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Infection Control Lacking at Surgical Centers

Study Reveals Procedural Problems in Infection-Control Methods
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WebMD Health News
Reviewed by Laura J. Martin, MD

June 8, 2010 -- Lapses in procedures aimed at fighting infections are common in ambulatory surgical centers, a study shows. The lapses include safe hygiene methods and improper handling of medications and equipment.

The study by the CDC is published in the June 9 issue of The Journal of the American Medical Association.

Researchers say they found at least one lapse in infection control practices in 46 of 68 ambulatory surgical centers studied, endangering patients. 

The surgical centers examined were located in three states: Maryland, North Carolina, and Oklahoma. The types of procedures performed at these centers included dental, endoscopy, gynecology, ophthalmology, orthopaedics, otolaryngology, pain, plastic surgery, and podiatry.

Practices in which lapses in infection control were detected included hand hygiene, injection safety, medication handling safety, equipment reprocessing, environmental cleaning, and handling of blood sugar monitoring equipment.

Among other problems found in the study:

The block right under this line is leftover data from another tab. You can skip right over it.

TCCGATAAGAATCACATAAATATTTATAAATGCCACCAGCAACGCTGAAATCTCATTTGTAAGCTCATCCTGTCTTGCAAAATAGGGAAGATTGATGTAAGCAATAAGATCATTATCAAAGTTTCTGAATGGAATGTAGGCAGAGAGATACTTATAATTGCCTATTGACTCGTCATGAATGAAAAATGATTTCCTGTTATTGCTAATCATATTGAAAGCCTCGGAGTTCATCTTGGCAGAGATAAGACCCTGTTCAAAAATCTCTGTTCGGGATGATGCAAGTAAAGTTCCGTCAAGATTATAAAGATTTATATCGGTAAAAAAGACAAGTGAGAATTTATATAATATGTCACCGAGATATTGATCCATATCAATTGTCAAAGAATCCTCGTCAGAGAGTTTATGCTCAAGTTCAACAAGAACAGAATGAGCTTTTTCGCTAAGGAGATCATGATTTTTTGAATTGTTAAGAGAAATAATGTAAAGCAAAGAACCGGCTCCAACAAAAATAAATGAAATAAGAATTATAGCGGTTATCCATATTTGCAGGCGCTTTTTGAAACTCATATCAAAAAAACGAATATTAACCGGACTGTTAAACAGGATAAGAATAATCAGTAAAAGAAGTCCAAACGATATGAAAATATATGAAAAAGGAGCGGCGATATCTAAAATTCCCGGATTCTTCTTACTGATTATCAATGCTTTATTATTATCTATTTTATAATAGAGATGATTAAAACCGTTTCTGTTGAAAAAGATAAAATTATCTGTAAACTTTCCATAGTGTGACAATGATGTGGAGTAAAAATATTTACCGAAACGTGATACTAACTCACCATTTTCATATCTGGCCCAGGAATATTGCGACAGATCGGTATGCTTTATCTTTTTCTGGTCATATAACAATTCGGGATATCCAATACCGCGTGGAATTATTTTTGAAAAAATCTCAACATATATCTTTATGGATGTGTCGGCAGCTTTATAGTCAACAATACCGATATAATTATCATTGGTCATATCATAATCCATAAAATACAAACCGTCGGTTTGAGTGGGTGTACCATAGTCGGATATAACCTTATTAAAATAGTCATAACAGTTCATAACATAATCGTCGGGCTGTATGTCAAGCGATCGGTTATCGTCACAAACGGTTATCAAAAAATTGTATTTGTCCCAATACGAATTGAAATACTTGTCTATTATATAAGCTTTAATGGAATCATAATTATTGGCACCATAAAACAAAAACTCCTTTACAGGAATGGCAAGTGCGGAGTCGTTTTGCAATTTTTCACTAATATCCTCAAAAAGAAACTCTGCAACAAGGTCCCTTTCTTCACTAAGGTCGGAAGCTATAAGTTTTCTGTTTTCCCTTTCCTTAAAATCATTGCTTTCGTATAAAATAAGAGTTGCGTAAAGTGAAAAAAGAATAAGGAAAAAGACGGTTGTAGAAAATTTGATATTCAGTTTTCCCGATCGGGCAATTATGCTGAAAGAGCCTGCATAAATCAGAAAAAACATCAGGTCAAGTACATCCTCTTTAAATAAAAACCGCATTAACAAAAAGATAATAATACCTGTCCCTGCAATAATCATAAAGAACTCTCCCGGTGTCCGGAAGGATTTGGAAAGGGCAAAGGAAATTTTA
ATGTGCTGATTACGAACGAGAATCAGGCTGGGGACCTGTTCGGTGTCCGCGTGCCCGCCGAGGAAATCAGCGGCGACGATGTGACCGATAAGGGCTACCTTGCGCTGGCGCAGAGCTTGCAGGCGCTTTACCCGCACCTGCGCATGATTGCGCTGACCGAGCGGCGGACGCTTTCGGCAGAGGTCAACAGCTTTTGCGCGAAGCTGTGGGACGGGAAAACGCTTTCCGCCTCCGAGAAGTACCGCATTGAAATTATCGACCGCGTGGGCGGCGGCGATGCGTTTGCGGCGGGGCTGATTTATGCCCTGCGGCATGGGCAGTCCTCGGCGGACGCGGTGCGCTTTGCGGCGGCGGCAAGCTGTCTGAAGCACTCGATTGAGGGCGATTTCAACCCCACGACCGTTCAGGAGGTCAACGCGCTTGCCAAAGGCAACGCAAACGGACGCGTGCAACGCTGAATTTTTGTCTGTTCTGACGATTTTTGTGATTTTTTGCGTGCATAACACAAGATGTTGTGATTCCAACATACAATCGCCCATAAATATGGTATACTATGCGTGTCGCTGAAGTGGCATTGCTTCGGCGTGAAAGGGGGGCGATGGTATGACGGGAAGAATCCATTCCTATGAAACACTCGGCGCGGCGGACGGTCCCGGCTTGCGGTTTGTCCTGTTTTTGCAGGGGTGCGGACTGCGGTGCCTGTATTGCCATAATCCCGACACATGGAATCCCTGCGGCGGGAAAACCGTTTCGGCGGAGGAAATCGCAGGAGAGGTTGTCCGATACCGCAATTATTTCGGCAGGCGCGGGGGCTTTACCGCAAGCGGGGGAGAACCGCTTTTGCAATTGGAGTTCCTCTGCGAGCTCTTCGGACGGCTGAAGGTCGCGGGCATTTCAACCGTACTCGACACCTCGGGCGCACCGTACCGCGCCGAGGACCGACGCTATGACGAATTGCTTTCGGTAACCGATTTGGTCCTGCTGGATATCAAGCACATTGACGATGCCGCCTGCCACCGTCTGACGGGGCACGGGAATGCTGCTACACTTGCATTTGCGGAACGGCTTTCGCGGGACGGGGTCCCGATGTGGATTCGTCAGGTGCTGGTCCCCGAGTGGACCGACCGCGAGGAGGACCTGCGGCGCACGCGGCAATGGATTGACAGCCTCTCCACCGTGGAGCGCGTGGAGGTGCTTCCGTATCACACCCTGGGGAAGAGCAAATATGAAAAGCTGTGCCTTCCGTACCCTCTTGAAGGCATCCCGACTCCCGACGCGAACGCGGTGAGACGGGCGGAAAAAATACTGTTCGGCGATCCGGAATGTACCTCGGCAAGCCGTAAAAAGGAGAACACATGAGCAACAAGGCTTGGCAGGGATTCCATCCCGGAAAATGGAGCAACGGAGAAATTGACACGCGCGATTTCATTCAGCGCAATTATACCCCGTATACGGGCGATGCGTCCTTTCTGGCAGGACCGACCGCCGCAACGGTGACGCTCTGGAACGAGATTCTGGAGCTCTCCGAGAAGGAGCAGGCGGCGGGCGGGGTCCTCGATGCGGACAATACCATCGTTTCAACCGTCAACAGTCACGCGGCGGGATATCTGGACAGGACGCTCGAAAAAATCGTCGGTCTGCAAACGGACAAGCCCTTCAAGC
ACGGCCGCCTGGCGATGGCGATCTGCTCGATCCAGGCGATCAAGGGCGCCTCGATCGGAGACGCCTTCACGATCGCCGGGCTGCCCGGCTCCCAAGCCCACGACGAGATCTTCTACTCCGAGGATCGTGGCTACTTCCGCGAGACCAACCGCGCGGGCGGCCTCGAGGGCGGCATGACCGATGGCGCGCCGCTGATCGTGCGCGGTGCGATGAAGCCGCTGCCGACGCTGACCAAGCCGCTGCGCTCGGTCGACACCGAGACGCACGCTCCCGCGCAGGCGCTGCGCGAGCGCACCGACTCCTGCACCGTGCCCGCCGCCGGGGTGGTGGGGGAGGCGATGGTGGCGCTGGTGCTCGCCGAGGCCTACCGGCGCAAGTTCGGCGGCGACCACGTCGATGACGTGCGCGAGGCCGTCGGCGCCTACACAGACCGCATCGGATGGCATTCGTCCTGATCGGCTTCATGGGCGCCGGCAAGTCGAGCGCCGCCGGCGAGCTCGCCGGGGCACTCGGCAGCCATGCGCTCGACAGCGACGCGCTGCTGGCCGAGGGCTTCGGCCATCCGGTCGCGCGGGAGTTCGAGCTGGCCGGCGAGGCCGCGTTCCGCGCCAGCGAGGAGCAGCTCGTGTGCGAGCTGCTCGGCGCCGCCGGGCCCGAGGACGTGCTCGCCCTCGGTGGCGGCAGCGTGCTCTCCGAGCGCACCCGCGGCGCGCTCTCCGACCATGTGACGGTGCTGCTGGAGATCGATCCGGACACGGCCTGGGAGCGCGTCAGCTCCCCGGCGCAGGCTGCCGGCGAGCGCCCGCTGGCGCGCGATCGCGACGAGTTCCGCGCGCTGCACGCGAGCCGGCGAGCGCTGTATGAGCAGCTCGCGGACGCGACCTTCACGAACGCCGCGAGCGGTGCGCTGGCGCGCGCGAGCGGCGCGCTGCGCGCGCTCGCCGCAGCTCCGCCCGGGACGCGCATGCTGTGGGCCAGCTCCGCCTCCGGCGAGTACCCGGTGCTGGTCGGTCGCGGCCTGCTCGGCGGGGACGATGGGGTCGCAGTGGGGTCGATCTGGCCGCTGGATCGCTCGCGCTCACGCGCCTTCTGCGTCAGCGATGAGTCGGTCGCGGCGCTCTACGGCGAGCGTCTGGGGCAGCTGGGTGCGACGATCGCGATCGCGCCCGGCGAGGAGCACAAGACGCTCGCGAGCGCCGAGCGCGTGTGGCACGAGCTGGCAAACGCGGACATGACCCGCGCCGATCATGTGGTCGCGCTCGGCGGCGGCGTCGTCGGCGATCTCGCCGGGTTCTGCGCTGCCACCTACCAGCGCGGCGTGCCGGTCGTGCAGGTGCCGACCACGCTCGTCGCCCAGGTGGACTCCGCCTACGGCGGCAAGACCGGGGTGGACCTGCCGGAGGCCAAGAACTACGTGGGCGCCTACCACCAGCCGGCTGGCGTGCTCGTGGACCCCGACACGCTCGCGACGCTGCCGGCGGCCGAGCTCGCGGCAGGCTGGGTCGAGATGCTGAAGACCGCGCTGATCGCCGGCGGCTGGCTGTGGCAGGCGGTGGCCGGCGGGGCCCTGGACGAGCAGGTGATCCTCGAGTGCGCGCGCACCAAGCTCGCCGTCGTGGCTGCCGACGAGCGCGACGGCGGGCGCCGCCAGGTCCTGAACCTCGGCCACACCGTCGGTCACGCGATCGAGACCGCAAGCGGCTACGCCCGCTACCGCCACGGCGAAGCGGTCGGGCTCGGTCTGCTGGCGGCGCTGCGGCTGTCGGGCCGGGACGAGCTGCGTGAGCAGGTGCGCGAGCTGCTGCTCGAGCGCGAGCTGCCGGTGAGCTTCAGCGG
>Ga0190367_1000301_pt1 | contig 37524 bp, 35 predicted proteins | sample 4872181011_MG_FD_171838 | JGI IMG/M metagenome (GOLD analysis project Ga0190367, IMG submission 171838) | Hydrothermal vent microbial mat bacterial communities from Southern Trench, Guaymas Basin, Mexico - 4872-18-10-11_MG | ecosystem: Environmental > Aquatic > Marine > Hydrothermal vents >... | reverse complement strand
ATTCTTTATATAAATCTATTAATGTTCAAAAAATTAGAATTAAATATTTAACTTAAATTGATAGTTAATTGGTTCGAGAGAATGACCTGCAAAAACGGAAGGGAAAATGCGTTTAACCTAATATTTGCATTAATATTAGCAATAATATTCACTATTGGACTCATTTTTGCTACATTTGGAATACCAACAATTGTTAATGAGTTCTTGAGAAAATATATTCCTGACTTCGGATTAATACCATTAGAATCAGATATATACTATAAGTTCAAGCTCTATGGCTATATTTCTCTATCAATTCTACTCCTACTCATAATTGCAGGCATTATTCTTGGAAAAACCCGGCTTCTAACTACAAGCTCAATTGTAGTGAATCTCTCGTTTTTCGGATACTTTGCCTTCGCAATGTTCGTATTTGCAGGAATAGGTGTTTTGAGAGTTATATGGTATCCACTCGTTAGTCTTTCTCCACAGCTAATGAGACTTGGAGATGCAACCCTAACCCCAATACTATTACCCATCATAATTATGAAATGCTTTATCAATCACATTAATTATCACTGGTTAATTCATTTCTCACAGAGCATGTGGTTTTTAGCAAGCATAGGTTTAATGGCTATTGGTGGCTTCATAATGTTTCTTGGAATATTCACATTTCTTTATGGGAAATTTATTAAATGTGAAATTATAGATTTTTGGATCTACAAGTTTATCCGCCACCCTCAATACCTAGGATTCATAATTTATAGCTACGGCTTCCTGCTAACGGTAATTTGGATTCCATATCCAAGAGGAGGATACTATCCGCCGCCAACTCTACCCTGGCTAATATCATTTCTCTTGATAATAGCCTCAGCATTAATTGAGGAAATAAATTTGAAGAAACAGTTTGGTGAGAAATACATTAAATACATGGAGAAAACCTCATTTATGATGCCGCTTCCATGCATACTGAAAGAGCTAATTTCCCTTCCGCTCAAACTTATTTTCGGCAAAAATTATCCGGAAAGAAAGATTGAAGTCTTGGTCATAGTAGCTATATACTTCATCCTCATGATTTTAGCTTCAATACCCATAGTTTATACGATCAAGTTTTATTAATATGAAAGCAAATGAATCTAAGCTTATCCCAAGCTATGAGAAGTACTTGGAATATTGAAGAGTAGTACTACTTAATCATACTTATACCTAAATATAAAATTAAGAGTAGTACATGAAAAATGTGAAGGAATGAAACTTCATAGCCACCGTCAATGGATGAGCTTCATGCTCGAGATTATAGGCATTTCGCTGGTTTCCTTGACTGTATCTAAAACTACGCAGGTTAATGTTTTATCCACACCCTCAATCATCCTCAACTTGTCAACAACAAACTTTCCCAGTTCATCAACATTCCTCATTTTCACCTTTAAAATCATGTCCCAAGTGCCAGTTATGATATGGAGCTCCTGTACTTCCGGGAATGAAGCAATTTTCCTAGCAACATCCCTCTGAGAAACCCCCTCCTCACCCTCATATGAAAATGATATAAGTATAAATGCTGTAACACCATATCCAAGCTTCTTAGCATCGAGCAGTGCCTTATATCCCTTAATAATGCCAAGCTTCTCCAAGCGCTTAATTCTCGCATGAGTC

• 6% of facilities inappropriately reprocessed and used items that were packaged and labeled as single-use devices.
  • 21% of facilities used a single lancing penlet device for multiple patients in blood glucose testing.
  • 28% of facilities used medications in single-dose vials for multiple patients.
  • 32% of facilities performing blood glucose testing failed to clean and disinfect the blood glucose meter after each use.

In an accompanying editorial, Philip S. Barie, MD, MBA, of New York-Presbyterian Hospital/Weil Cornell Medical Center, writes that such lapses cannot be tolerated and that problems must be corrected to avoid putting millions of patients at risk for health care-associated infections.

Medicare Facilities

According to background information in the CDC study, ambulatory surgical centers are facilities that operate exclusively to provide surgical services to patients who do not require hospitalization or admission to such facilities lasting longer than 24 hours.

Between 2001 and 2008, researchers say there was a 50% increase in the number of Medicare-certified ambulatory surgical centers, called ASCs, in the U.S., along with a significant rise in problems related to hygiene and safety health procedures.

More than 5,000 ASCs participate in the Medicare program; CDC researchers say that in 2007 more than 6 million procedures were performed in these centers, with services extending beyond what is traditionally considered surgery.

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